But it’s not just the nonprofits that benefit. Morgan Stanley employee David Kosh, who participated in the program in 2013, claims the experience was “eye-opening, educational and inspirational”. He learned about the nonprofit sector, gained professional connections, and improved his own skills. Pro bono work, along with other types of volunteering, is truly a win-win arrangement.

Want to be the next Morgan Stanley in terms of pro bono excellence? Visit VolunteerMatch Solutions to learn how to get your company’s employees volunteering.

Continue reading

Raising the Pro Bono Bar: The U.S. Bank Law Division

It’s Pro Bono Week 2014! Join us in celebrating the amazing volunteers who donate their professional skills to great causes. Today’s featured company: The U.S. Bank Law Division.Volunteers from US Bank Law Division

Pro bono work was made famous by the law profession, and the crew at the U.S. Bank Law Division is living up to this precedent.

The U.S. Bank Law Division works all across the U.S. at places such as a Vet Law Clinic, Housing Court, Immigrant Law Center, and Children’s Law Center. In the Twin Cities region alone, they’ve donated their time and skills to eight clinics.

In 2013, 70% of their lawyers engaged in pro bono activities. Even their non-lawyers got involved at a rate of 52%. The U.S. Bank Law Division is rightfully proud of their staff. Talk about impressive! They cite pro bono work as a priority for both their employees and their company as a whole.

Pictured above are some of the U.S. Bank’s pro bono volunteers. From left to right: Melissa Vermeersch, Sarah Stroebel (Chair), Jeannie Mccarver, Shannon Mahoney (Coordinator), Kyle Bakken, and Nick Richtman.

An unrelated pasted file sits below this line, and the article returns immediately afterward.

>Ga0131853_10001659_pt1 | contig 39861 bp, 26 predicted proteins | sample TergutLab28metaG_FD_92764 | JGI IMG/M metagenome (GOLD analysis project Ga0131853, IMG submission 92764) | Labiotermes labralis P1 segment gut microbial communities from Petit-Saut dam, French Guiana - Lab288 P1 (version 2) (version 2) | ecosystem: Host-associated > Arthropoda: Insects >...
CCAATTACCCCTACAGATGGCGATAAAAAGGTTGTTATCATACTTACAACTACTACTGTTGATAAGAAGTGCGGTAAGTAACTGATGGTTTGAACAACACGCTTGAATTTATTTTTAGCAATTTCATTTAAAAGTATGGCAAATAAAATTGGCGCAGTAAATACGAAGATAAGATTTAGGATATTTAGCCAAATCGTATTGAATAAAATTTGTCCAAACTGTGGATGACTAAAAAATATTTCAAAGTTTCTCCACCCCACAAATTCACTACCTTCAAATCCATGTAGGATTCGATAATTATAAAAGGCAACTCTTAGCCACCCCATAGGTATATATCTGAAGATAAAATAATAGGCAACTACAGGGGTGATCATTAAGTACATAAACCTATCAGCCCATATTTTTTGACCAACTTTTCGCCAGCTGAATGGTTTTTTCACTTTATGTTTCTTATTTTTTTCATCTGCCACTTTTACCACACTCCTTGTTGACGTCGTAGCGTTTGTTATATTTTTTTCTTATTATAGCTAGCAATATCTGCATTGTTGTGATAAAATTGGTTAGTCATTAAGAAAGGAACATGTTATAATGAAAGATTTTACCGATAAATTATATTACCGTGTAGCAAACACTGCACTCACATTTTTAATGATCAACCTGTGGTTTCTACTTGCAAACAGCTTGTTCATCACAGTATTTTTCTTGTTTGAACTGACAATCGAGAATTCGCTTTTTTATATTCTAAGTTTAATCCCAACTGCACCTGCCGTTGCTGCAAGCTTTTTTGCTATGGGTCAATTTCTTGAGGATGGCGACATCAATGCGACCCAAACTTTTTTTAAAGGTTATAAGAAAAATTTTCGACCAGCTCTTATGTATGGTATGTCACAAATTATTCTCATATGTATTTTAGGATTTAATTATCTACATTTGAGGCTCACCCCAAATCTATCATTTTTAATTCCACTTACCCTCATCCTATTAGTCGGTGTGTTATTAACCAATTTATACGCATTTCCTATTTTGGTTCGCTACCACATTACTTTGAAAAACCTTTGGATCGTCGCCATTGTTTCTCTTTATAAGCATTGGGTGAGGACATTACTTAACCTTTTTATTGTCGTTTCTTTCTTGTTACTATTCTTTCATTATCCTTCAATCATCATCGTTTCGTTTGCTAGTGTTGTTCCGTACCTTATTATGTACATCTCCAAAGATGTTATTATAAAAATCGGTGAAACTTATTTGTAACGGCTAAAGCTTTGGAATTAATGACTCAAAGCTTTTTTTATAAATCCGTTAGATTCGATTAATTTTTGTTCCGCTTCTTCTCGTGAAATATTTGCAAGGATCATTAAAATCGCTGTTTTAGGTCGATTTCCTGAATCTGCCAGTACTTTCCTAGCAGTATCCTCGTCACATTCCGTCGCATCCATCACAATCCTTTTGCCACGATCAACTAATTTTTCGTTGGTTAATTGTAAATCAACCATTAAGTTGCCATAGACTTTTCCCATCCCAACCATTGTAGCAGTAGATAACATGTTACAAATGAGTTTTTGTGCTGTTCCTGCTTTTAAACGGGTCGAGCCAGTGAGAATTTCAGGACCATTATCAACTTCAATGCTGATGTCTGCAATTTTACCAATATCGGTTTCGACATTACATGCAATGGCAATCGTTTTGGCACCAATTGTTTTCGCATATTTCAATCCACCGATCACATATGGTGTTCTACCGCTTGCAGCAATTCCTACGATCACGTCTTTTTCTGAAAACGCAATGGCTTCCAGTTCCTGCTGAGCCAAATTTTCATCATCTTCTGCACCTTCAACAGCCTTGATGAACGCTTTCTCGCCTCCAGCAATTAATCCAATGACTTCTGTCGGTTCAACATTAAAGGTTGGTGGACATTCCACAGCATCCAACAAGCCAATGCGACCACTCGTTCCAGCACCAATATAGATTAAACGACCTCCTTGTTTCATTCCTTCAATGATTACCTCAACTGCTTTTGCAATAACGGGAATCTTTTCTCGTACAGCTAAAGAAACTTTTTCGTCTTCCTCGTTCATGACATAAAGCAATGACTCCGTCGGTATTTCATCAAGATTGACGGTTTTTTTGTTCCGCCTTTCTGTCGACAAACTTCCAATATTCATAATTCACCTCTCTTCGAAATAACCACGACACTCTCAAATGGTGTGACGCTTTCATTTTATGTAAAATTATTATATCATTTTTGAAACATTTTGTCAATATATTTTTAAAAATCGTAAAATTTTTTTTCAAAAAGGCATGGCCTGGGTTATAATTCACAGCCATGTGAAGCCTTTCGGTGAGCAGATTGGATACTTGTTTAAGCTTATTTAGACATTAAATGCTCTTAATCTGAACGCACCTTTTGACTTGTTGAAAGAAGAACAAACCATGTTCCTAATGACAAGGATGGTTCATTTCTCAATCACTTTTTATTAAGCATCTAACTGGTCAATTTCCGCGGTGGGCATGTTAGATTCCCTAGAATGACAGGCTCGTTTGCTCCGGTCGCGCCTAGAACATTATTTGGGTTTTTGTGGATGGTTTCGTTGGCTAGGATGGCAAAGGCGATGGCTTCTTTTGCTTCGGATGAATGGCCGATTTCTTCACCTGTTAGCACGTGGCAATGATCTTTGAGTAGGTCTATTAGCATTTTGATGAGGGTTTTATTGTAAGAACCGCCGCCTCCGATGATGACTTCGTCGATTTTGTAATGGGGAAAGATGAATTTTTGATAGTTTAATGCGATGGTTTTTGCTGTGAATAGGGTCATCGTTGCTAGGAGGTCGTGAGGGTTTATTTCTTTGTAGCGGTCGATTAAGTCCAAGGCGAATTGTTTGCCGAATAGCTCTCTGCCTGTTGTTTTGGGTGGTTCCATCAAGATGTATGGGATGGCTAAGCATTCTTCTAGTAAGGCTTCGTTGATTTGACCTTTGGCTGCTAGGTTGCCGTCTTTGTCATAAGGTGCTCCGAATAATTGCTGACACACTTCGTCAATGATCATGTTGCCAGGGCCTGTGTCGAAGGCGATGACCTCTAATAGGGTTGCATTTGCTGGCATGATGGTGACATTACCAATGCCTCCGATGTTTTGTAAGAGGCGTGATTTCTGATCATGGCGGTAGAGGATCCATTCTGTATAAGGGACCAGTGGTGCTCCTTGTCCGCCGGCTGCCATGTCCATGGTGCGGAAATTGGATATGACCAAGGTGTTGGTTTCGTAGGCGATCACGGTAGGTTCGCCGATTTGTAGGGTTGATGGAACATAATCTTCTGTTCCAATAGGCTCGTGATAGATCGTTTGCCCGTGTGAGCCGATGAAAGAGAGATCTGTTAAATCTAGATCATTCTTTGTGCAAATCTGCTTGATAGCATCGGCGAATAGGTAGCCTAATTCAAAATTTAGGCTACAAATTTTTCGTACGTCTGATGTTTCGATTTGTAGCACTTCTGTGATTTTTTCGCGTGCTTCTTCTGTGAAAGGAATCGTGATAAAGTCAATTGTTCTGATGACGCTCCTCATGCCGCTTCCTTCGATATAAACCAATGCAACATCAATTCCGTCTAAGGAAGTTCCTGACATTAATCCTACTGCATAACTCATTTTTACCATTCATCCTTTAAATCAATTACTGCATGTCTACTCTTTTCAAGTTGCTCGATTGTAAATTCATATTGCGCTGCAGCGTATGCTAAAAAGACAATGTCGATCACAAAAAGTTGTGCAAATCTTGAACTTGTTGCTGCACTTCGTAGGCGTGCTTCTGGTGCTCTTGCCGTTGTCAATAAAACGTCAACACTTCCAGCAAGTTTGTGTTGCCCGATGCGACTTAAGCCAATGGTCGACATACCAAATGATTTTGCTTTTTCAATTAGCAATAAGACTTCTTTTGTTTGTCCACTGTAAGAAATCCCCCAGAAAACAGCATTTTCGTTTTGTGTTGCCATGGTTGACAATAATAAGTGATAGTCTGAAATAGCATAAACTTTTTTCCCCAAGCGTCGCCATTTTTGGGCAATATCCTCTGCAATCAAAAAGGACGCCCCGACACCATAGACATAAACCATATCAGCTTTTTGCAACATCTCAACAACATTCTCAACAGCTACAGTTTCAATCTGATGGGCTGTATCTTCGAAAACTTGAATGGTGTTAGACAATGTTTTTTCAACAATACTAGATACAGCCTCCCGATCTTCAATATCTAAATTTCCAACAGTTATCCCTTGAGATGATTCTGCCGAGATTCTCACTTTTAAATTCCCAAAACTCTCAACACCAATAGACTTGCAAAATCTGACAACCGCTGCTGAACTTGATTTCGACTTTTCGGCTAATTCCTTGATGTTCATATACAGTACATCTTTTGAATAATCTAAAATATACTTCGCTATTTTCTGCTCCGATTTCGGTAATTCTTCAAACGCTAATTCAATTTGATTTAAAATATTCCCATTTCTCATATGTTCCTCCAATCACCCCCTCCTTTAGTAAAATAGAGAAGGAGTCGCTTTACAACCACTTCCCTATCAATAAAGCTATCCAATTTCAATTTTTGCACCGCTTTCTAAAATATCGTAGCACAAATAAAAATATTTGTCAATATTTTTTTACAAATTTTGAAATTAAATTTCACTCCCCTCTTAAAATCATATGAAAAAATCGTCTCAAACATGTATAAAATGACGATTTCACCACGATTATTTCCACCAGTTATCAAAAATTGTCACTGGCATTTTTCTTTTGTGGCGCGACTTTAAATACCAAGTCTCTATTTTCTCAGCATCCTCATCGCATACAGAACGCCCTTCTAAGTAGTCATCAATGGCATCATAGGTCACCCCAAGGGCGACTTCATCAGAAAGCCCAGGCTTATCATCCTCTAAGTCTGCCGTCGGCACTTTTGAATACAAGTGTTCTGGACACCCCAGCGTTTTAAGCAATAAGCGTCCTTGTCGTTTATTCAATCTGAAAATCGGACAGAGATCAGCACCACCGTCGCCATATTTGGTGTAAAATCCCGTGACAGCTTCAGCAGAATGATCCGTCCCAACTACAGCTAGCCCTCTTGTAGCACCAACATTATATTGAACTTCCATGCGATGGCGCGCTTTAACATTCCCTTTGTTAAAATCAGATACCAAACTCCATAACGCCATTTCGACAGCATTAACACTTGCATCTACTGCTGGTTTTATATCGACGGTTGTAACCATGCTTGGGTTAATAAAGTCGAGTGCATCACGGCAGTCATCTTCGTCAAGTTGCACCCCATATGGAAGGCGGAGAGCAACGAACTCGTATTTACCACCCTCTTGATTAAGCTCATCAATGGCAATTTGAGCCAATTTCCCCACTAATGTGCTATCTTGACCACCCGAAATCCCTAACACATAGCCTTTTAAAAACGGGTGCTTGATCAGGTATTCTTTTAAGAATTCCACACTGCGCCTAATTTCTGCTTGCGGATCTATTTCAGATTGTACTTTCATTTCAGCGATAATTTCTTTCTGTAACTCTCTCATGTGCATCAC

Encourage your own employees to get involved with pro bono and other volunteering opportunities with VolunteerMatch Solutions.

Continue reading

4 Easy and Creative Ideas for Engaging Employees in Skilled Volunteering

Our recent announcement of a new partnership to automatically post all skilled volunteer listings from the VolunteerMatch network to LinkedIn’s Volunteer Marketplace has shed a serious spotlight on the importance and potential of skilled volunteering. Check out this special series of posts exploring skilled volunteering as a category, a strategy, an industry and, of course, an inspiration for greater impact.

Easy and creative ideas for engaging employees in skilled volunteering.

A Making Music Matters volunteer and student prepare for a talent show. What skills do your employees have to give?

Now that connecting with skilled volunteering opportunities just became even easier for you and your employees, and now that there are tools out there, like those from VolunteerMatch Solutions, to help you manage and track skilled volunteer activities within your company, you may only have one more question:

How do you get your employees excited about skilled volunteering?

 

 

First step is to think like them – what sorts of opportunities are they really looking for? Here are some ideas for skilled volunteering projects that will be sure to jazz up large chunks of your employee population – no matter what strange and unusual skills they may have developed.

Pro Bono Programs

There is always the option to build or improve on a formal pro bono program at your company. Even within a program like this, there are ways to make things more exciting. For example, take a cue from Discovery Communications and their annual Discovery Impact: Creating Change pro bono marathon.

And with tools like YourMatch and MobileMatch to help you organize and track large-scale events like marathons, hackathons and days/weeks/months of service, it will be easy to aggregate and showcase the impact of these programs both internally and externally.